Do you think this is a case of lack of protein in my diet or some other diet factor that needs to be addressed? I mean, should I up the protein on my days where I am doing intense full body workouts?

    1. That’s classic delayed-onset muscle soreness (DOMS). 2-3 days is pretty typical. It happens to most people when they start out on a regimen of anything high-intensity. A good diet and lots of protein definitely helps, but it’s something that has to be toughed out in the beginning. It will stop happening, though, if you get through the first couple of weeks. Your body will adapt to being put under that kind of stress regularly and you’ll stop getting so sore (a little soreness is expected from time to time, of course).

      But 3-4 days is a perfectly reasonable time frame for rest periods between intense workouts. You really don’t want to do LHT or sprinting any more frequently than that–it starts getting counterproductive to strength gains because you’re not allowing enough recovery. You can work around this be eating a TON of (good, clean) food. That will speed up your recovery and allow you to work out more frequently. But slow and steady is the best for most people who aren’t interested in putting themselves through serious suffering and a lot of inconvenience just to squeeze out a few more percent of progress.

      1. Maybe being fully hydrated, too? For the last five years I’ve done these 4-hour indoor climbing competitions, where it’s how many hard routes can you complete in the time frame. It’s brutal. I’ve been SO sore for SO long after these, but I’ve learned that if I go into it fully hydrated (chug water 24 hours prior) I will recover 1-2 days sooner.

      2. A few years ago I did P90X for the full 90 days. Boy, did I ever get sore! The soreness did diminish after a month (never all the way disappeared, though!) But I found that the “cardio” (jump training, yoga or kempo) days following the lifting days really helped my soreness. Sitting still is what aggravated it. That being said, after 5 or 6 days were were pretty worn out and the day or two of total rest were great. On the few weekends where we took 3 days of total rest, we felt even better. So, perhaps “rest” isn’t always sitting and doing nothing, but is really some cardio-type activity to get your blood moving for a half hour to an hour. Incidently, P90X2 has incorporated more rest days than the original and encourages self pacing.

    2. Might be worth taking a BCAA (branch chain amino acid) supplement after working out, as well as protein, as it can help with DOMS.

  7. I’m a thrill seeker and licking dirty spinach is one of my favorite ways to spend an afternoon.

    You did a good job covering something that could have easily become an overwhelming topic. Thank you for keeping it simple and sweet for us mere mortals. 🙂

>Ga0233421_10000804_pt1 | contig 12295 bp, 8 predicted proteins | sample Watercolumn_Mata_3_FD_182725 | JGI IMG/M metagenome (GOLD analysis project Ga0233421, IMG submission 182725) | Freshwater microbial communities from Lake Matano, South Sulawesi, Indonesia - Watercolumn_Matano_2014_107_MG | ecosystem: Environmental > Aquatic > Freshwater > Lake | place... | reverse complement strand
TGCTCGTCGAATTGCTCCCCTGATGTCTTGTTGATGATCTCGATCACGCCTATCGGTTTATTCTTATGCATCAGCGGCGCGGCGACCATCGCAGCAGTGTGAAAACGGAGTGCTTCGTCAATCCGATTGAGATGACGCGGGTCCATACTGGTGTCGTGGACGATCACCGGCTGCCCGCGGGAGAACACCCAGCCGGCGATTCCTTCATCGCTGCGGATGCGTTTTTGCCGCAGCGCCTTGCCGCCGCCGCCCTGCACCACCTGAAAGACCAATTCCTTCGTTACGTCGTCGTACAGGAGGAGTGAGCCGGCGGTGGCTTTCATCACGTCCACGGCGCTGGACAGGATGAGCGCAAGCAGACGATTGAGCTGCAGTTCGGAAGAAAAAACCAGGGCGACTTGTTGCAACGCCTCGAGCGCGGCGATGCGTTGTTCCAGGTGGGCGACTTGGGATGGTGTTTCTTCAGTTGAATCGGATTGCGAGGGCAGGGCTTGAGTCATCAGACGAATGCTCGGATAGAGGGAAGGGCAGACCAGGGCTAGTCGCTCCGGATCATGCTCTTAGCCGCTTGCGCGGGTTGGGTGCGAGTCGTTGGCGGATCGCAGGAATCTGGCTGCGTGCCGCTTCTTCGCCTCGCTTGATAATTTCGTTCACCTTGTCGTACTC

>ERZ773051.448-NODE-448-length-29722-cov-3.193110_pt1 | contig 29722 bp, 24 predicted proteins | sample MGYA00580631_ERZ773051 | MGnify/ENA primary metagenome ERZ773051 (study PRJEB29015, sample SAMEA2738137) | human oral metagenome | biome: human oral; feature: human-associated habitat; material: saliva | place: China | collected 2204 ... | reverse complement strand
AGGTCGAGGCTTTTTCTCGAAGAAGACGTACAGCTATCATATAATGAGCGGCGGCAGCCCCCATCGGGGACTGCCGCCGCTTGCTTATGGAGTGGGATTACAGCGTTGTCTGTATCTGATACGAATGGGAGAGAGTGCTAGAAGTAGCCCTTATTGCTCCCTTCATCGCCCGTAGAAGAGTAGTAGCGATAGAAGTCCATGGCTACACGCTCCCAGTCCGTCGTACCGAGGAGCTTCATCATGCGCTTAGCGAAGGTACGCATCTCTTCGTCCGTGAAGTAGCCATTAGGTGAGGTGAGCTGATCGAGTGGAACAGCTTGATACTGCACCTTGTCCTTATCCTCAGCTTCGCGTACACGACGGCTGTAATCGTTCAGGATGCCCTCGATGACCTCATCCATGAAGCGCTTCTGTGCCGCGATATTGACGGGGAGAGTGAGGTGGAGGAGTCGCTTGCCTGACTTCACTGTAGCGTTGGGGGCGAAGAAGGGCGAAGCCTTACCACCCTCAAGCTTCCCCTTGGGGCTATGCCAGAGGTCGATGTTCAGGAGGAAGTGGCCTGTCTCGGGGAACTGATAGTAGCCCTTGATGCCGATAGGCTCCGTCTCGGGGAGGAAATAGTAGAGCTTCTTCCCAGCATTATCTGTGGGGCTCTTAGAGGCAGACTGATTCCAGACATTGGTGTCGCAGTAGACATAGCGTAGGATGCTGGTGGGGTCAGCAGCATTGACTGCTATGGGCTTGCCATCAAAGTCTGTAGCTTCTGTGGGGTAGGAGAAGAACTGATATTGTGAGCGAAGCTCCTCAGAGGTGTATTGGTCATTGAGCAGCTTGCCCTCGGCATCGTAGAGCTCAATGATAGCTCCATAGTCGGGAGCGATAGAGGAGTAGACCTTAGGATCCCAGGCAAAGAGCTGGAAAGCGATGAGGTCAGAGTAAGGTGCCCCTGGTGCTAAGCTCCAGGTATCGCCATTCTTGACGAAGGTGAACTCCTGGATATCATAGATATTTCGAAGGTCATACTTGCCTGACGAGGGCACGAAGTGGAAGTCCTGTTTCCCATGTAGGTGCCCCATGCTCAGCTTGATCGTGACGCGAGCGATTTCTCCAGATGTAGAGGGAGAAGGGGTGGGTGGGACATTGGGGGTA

8. I’m usually not to sore after lifting heavy things. I do the Enter The Kettlebell Rite of Passage now and my to heaviest days are Monday and Friday, and Wednesday is light. The snatches for between 2-12 minutes push my heart up enough to qualify as my sprint session. The most sore I have been is when I did a PBF Self-Assessment yesterday and my quads from the 80 Squats I did. Is that Level 5 now 😉

  9. What do you think about post-workout cold showers? Will this cause the inflammation to subside more quickly? Too quickly?

    1. I’ve wondered about this too. After a hard weightlifting or sprinting workout, I like to take a two-minute dip in the cold pool. That often reduces DOMS, but now I’m wondering if I should just deal with the soreness. Exercise causes acute inflammation and then the body repairs itself. Am I short-changing any improvements in muscle growth and strength by somehow numbing DOMS?

      1. Brandon & Godzilla –

        I’ve used the cold showering method in previous marathon training and I personally found that a very cold shower (not an ice bath even) within 10 minutes of completing a long run had a beneficial effect on my recovery. The idea being that your capilliaries etc are drawn away from the surface of your body and hopefully the internal damage/bleeding within your muscles is slowed/stopped. I’ve also spoken to professional runners who prefer to alternate the hot/cold shower on their legs.

        It’s personal preference but it is an easy one to attempt and the studies suggest it ‘may’ hep with DOMS…

  10. Thanks Mark. I just did an easy 50 mile run on Catalina Island using my persistence-hunt-trot pace. Felt great, feel great. Quick recovery. Paleo fueling. No need to go to the well. Average less than 20 miles a week training (if you want to call it training, more like short commutes and jaunts) along with Russian sauna and cold plunge training and Primal Blueprint based diet. Happy me. Blog report coming next day or two.